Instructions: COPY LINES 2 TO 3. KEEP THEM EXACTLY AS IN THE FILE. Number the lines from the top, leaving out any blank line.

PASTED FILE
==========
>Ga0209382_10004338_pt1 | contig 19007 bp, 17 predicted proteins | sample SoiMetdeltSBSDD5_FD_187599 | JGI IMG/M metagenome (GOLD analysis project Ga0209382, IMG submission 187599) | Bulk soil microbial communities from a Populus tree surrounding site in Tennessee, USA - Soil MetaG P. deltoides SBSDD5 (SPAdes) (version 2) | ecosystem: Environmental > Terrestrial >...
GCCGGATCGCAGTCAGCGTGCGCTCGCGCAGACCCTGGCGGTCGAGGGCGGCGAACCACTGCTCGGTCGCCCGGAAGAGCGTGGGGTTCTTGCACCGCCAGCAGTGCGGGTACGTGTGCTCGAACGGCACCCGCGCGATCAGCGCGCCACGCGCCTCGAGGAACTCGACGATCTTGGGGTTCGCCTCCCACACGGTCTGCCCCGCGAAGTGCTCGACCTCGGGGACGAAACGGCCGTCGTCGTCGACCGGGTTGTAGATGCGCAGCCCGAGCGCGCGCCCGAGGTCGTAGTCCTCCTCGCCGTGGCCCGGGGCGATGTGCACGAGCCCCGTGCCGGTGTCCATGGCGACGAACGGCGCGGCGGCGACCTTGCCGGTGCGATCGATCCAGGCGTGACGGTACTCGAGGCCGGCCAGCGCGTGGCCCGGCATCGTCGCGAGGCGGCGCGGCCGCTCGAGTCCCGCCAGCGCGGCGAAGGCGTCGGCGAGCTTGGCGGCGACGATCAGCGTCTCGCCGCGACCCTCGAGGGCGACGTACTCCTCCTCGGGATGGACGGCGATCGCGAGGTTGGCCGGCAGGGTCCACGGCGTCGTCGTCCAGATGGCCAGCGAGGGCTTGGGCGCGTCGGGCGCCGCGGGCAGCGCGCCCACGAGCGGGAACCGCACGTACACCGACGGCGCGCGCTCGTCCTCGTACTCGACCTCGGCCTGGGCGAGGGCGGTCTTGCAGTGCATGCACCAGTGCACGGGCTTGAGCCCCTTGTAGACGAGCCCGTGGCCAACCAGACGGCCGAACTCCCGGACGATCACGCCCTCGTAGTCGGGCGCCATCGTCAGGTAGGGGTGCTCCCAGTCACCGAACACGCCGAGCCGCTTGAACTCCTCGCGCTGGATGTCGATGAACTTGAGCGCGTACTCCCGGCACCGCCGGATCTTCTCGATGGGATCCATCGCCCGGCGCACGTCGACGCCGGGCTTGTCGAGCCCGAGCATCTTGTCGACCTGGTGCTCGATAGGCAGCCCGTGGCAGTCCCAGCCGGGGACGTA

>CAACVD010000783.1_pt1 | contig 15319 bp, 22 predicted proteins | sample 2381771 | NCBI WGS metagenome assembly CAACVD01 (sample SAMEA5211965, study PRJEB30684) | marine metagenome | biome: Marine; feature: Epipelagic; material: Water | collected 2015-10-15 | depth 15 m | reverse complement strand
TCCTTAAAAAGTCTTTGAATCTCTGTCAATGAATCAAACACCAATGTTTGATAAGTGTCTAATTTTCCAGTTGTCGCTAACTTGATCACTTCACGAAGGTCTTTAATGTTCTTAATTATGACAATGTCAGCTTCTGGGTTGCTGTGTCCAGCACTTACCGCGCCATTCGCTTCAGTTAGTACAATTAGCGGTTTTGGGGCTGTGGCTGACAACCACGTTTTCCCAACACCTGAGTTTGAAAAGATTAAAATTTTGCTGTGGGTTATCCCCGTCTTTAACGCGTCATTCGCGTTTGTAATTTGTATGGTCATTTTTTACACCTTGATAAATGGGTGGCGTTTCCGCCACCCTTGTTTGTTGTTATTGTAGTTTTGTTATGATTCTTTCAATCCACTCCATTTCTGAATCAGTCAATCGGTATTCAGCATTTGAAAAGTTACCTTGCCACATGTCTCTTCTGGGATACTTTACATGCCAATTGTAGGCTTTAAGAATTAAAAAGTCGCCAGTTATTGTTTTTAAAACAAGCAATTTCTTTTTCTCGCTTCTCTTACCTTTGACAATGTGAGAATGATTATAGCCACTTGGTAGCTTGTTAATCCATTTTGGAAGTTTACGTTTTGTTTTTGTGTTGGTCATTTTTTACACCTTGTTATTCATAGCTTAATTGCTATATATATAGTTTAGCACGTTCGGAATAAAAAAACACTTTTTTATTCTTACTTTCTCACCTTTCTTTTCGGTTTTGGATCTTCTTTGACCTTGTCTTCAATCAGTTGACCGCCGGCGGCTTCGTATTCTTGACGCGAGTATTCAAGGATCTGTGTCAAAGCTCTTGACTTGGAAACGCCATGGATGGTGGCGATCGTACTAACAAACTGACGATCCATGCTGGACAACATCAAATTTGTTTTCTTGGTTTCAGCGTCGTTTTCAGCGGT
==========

GCCGGATCGCAGTCAGCGTGCGCTCGCGCAGACCCTGGCGGTCGAGGGCGGCGAACCACTGCTCGGTCGCCCGGAAGAGCGTGGGGTTCTTGCACCGCCAGCAGTGCGGGTACGTGTGCTCGAACGGCACCCGCGCGATCAGCGCGCCACGCGCCTCGAGGAACTCGACGATCTTGGGGTTCGCCTCCCACACGGTCTGCCCCGCGAAGTGCTCGACCTCGGGGACGAAACGGCCGTCGTCGTCGACCGGGTTGTAGATGCGCAGCCCGAGCGCGCGCCCGAGGTCGTAGTCCTCCTCGCCGTGGCCCGGGGCGATGTGCACGAGCCCCGTGCCGGTGTCCATGGCGACGAACGGCGCGGCGGCGACCTTGCCGGTGCGATCGATCCAGGCGTGACGGTACTCGAGGCCGGCCAGCGCGTGGCCCGGCATCGTCGCGAGGCGGCGCGGCCGCTCGAGTCCCGCCAGCGCGGCGAAGGCGTCGGCGAGCTTGGCGGCGACGATCAGCGTCTCGCCGCGACCCTCGAGGGCGACGTACTCCTCCTCGGGATGGACGGCGATCGCGAGGTTGGCCGGCAGGGTCCACGGCGTCGTCGTCCAGATGGCCAGCGAGGGCTTGGGCGCGTCGGGCGCCGCGGGCAGCGCGCCCACGAGCGGGAACCGCACGTACACCGACGGCGCGCGCTCGTCCTCGTACTCGACCTCGGCCTGGGCGAGGGCGGTCTTGCAGTGCATGCACCAGTGCACGGGCTTGAGCCCCTTGTAGACGAGCCCGTGGCCAACCAGACGGCCGAACTCCCGGACGATCACGCCCTCGTAGTCGGGCGCCATCGTCAGGTAGGGGTGCTCCCAGTCACCGAACACGCCGAGCCGCTTGAACTCCTCGCGCTGGATGTCGATGAACTTGAGCGCGTACTCCCGGCACCGCCGGATCTTCTCGATGGGATCCATCGCCCGGCGCACGTCGACGCCGGGCTTGTCGAGCCCGAGCATCTTGTCGACCTGGTGCTCGATAGGCAGCCCGTGGCAGTCCCAGCCGGGGACGTA

>CAACVD010000783.1_pt1 | contig 15319 bp, 22 predicted proteins | sample 2381771 | NCBI WGS metagenome assembly CAACVD01 (sample SAMEA5211965, study PRJEB30684) | marine metagenome | biome: Marine; feature: Epipelagic; material: Water | collected 2015-10-15 | depth 15 m | reverse complement strand